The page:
On May 5, 2014, Beyoncé, Jay Z, and Solange entered an elevator. The events that followed created speculations that music’s most prominent couple was likely experiencing difficulties in their relationship. Through a released statement, they admitted family drama without ever revealing what actually provoked Solange to attack Jay Z. Well Beyoncé’s new album, Lemonade, which is accompanied by a one-hour visual that premiered on HBO, appears to delve into the issues within the Carter household.
The album opens with “Pray You Catch Me,” a song where she discovers that her lover is cheating and lying without much hesitation. Beyoncé sings, “You can taste the dishonesty, it’s all over your breath as you pass it off so cavalier.” It’s a melancholy introduction of the initial pain of finding out that infidelity has occurred.
On “Hold Up,” Beyoncé seems to tell her lover that the other women can’t compare to what she brings to the table. “Back up, they don’t love you like I love you,” she sings. She later threatens violence if things continue to go too far: “Strolling through your call list, I don’t want to lose my pride, but I’m gonna f— me up a b—.” The anger reaches its crescendo on “Don’t Hurt Yourself,” as Beyoncé takes listeners into a full-fledged argument with assistance from Jack White: “Blindly in love, I f—s with you, until I realized I’m too much for you…tonight I’m f—g up all your s— boy!” She ends the song with a blatant threat: “This is your final warning, you know I give your life, if you try this s— again, you gonna lose your wife.”
“Sorry” unfolds like the morning after the big argument, as Beyoncé gathers the strength to walk away, at least for the time being. “Looking at my watch he should’ve been home, regretting that night I put that ring on,” she raps. By the end of the song, she seems to have forgiven her lover and challenges him to mature: “Me and my baby gonna be alright, we gonna live a good life, Big Homie better grow up.”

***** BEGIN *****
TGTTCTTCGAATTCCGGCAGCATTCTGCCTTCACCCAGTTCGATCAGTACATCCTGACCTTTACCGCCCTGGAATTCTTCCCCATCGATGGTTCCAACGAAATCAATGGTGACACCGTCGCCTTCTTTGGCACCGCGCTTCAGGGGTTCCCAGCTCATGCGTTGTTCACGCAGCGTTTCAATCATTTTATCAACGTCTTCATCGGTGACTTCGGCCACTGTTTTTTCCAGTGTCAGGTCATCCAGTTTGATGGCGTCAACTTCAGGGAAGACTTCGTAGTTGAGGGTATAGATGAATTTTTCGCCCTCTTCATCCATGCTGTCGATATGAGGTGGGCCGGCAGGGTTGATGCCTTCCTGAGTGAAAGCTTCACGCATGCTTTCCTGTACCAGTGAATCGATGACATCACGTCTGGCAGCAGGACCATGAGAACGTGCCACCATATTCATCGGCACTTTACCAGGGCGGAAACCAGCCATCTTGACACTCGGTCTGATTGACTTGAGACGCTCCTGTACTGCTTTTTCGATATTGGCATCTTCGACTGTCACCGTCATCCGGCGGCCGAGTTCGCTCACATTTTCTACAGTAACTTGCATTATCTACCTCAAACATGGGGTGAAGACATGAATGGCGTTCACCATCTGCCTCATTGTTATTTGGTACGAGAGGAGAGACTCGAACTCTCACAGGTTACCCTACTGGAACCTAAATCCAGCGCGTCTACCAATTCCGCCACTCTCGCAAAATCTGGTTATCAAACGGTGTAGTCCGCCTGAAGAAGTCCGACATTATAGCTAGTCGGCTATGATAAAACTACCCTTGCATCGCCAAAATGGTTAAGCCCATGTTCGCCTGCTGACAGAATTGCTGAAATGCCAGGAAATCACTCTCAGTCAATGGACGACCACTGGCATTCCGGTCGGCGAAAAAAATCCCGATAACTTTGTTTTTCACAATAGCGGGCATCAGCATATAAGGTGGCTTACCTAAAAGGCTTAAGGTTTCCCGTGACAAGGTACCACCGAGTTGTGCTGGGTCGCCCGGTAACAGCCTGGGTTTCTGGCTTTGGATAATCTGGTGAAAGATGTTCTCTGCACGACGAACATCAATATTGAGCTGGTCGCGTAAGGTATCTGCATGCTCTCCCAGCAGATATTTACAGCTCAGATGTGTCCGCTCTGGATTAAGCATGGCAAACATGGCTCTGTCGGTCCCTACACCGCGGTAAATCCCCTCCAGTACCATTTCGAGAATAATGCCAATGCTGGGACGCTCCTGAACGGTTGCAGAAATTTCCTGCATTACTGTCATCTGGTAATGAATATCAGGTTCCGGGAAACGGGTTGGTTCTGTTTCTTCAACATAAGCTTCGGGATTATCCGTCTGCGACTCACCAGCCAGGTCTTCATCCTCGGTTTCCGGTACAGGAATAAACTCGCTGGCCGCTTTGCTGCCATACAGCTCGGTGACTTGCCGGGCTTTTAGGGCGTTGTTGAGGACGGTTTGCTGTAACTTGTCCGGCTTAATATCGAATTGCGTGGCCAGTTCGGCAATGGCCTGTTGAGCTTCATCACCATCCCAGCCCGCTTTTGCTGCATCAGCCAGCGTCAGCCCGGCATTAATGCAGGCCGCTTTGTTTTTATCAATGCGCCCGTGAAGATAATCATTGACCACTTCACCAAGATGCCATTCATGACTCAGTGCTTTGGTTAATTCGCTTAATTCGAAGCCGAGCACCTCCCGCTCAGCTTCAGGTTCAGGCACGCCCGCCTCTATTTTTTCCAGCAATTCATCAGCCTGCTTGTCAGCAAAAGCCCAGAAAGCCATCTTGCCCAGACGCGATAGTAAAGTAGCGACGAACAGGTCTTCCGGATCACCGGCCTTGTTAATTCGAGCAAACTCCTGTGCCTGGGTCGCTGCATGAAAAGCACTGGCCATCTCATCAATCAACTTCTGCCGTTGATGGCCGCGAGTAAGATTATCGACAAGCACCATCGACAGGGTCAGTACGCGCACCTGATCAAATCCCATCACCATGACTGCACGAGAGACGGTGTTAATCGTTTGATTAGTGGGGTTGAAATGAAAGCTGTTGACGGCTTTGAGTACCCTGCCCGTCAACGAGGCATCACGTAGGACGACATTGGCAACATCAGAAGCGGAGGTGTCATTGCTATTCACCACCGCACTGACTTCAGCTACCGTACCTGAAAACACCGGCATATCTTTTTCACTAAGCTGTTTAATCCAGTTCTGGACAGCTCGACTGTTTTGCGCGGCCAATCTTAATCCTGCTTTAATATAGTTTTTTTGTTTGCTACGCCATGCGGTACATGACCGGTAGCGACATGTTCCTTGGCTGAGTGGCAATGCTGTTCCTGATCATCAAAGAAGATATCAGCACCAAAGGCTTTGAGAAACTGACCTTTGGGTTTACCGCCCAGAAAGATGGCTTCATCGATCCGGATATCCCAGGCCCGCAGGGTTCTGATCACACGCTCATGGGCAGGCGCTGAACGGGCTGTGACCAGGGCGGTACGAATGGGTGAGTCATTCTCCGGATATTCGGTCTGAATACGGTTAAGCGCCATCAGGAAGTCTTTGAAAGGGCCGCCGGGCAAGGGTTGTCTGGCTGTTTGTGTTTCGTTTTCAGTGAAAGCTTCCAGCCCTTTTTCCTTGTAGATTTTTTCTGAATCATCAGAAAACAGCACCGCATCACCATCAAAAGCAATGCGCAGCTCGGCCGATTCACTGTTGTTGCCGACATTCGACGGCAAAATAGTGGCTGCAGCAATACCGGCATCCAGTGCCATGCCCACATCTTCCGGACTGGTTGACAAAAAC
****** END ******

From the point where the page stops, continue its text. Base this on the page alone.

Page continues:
“Daddy Lessons” infuses New Orleans’ second line traditions with country and blues as Beyoncé tells a story where her father teaches her to shoot any man who attempts to do her wrong. “Love Drought,” “Sand Castles,” and “Forward” serve as songs where the worst issues have been confronted and the thoughts of how to handle the relationship in the future become evident.
But the ballad, “All Night” brings the entire project together. Beyoncé appears to forgive and now understands that even fairytales take hard work. Every good relationship is built on the idea of accepting each other’s flaws and surviving the bad times. “True love never has to hide, I trade your broken wings for mines,” she sings.
Kendrick Lamar provides another magnificent verse on the powerful “Freedom,” and The Weeknd joins Beyoncé to pay homage to strippers on “6-Inch.” “Formation,” which caused a stir when initially released, closes the album.
Overall, Lemonade is Beyoncé’s version of Here, My Dear— an album that detailed the fallout between Marvin Gaye and his wife Anna Gordy. Lemonade probably won’t be remembered as her most significant project, but it’s arguably Beyoncé’s most vulnerable moment.